I've simplified the code a bit but basically this keep giving me a "Cannot access a disposed object." error and I cant work out why?

I have multiple tasks running simultaneously that perform a GET then parse some HTML then perform a POST depending on the results of the GET.

The method this code resides in returns an event object with results so I don't think I can use await because the method would need to return void?

foreach (Account accountToCheck in eventToCheck.accountsToRunOn)
    Task.Run(() =>
        HttpClientHandler handler = new HttpClientHandler();
        CookieContainer cookies = new CookieContainer();
        handler.CookieContainer = cookies;
        using (var client = new HttpClient(handler))
            ServicePointManager.ServerCertificateValidationCallback = delegate (object s, X509Certificate certificate, X509Chain chain, SslPolicyErrors sslPolicyErrors) { return true; };
            client.Timeout = new TimeSpan(0, 0, 3);
            client.DefaultRequestHeaders.Add("Keep-Alive", "false");
            HttpResponseMessage response = client.GetAsync("https://test.com", HttpCompletionOption.ResponseContentRead).Result;
            string html = response.Content.ReadAsStringAsync().Result;

            var content = new FormUrlEncodedContent(new[]
                new KeyValuePair<string, string>("test[username_or_email]",  accountToLogIn.accountHandle),
                new KeyValuePair<string, string>("test[password]",           accountToLogIn.accountPassword)

            var loginPostResult = client.PostAsync("https://test.com/login", content).Result;

            loginHTMl = convertToUTF8(loginPostResult.Content.ReadAsStringAsync().Result);


Unable to read data from the transport connection: Cannot access a disposed object.

  • Which line is giveing you that exception? Post the entire stack trace in your question.
    – CathalMF
    Commented Apr 18, 2016 at 15:52
  • Can you post the actual stack trace of the exception that you are seeing.,
    – CathalMF
    Commented Apr 18, 2016 at 15:57
  • I've edited the question, hopefully that helps a little, let me know what else I can add :-)
    – Mr J
    Commented Apr 18, 2016 at 15:58
  • I think, it is just, because You ran out of scope of Your using, after ReadStringAsync returns. So the loginPostresult is disposed automatically, because of the using directive.
    – icbytes
    Commented Apr 18, 2016 at 15:59
  • In your actual running code is loginPostResult and the convertToUTF8 inside or outside of the Using block?
    – CathalMF
    Commented Apr 18, 2016 at 16:03

5 Answers 5


Ok after a bit of research i found the issue. The HttpClientHandler will get disposed after the first request. You need to instruct your system not to dispose the handler.

Change your using to add false to the constructor.

using (var client = new HttpClient(handler, false))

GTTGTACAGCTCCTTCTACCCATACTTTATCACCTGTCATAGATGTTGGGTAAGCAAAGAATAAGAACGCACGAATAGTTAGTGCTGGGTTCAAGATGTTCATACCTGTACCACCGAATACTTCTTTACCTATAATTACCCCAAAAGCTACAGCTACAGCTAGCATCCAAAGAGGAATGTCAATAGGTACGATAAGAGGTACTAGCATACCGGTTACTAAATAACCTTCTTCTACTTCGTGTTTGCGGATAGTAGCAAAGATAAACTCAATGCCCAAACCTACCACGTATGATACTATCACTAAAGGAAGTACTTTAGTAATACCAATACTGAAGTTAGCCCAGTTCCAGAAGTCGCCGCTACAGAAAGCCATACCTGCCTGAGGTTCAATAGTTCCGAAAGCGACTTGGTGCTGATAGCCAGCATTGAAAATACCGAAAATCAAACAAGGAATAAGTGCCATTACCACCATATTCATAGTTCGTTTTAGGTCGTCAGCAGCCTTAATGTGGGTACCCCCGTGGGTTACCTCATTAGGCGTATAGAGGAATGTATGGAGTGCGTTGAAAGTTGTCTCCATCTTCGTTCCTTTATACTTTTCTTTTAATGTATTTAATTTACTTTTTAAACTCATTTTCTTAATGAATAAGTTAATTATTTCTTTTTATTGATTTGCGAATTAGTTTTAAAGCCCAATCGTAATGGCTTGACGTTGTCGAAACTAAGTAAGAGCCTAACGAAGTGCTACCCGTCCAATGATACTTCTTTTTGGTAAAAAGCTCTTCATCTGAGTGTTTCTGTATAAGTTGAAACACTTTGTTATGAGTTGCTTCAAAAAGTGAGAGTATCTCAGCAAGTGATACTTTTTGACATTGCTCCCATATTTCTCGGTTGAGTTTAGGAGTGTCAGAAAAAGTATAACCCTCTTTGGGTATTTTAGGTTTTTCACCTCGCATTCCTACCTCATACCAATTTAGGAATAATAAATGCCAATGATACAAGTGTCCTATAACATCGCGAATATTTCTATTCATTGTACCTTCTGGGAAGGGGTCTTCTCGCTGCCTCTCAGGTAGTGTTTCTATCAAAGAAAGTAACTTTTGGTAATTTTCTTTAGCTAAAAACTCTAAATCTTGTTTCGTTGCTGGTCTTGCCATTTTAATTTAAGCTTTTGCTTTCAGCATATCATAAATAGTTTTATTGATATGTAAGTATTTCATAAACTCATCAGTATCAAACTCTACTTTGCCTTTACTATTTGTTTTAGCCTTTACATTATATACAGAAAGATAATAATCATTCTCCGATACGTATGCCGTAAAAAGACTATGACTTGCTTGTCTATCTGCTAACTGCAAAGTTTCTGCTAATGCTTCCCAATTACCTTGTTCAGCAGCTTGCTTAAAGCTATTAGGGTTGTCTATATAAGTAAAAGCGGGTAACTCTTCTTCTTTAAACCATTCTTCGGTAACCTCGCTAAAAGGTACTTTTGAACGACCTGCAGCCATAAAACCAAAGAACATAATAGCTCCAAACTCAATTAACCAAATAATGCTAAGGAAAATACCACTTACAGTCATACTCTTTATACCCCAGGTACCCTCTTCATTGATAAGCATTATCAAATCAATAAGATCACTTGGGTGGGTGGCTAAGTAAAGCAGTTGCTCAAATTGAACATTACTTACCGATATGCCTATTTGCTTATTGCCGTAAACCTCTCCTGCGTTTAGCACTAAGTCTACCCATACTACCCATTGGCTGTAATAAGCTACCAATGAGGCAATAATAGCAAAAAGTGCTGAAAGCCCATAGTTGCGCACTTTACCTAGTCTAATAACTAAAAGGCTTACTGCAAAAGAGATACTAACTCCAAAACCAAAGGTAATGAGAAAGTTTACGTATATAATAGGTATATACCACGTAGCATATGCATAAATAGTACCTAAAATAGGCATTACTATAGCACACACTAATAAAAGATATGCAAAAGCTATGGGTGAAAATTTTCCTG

• 3
    Weird, I set this but it doesnt seem to make a difference
    – willem
    Commented Jan 23, 2018 at 14:47
  • You need to call ReadAsByteArrayAsync between "using" Commented May 22, 2018 at 10:45
  • 9
    Do not use HttpClient in a using statement. aspnetmonsters.com/2016/08/2016-08-27-httpclientwrong
    – Sam Rueby
    Commented Jan 30, 2020 at 20:59
  • @SamRueby and comment author so the best idea is to not use using or to prevent the handler for disposing?
    – CDrosos
    Commented Sep 7, 2020 at 16:44
  • 1
    @CDrosos as the linked article suggests, it's best to make your HttpClient static and to not explicitly dispose.
    – Sam Rueby
    Commented Sep 8, 2020 at 15:38

It's a good practice to reuse HttpClientHandler instance to prevent disposing.

Also personally I prefer more clear syntax with minimizing Task.Result calls.

// single setup of client handler
HttpClientHandler handler = new HttpClientHandler();

var tasks = eventToCheck.accountsToRunOn.Select(async () => {
    // ...
    using (var client = new HttpClient(handler, false)) // pass false to prevent Disposing
        // ...
        var html = await response.Content.ReadAsStringAsync();
        // ...
        return loginHtml;

// get array of results
string[] loginsHtml = await Task.WhenAll(tasks);

If you are using .NET 6 and Dependency Injection, make sure AddScoped line is before the AddHttpClient line. Example:

builder.Services.AddScoped<IService, Service>();
builder.Services.AddHttpClient<IService, Service>();

Doing the other way around causes the cannot-access-a-disposed-object issue.


If we are using containers for injecting the Dependency of HttpClient, then "using" is not required. The container will manage the life time by itself


Another case I encountered is when operating an Azure Function. When the timeout expires, you get such a message for whatever service you are using.

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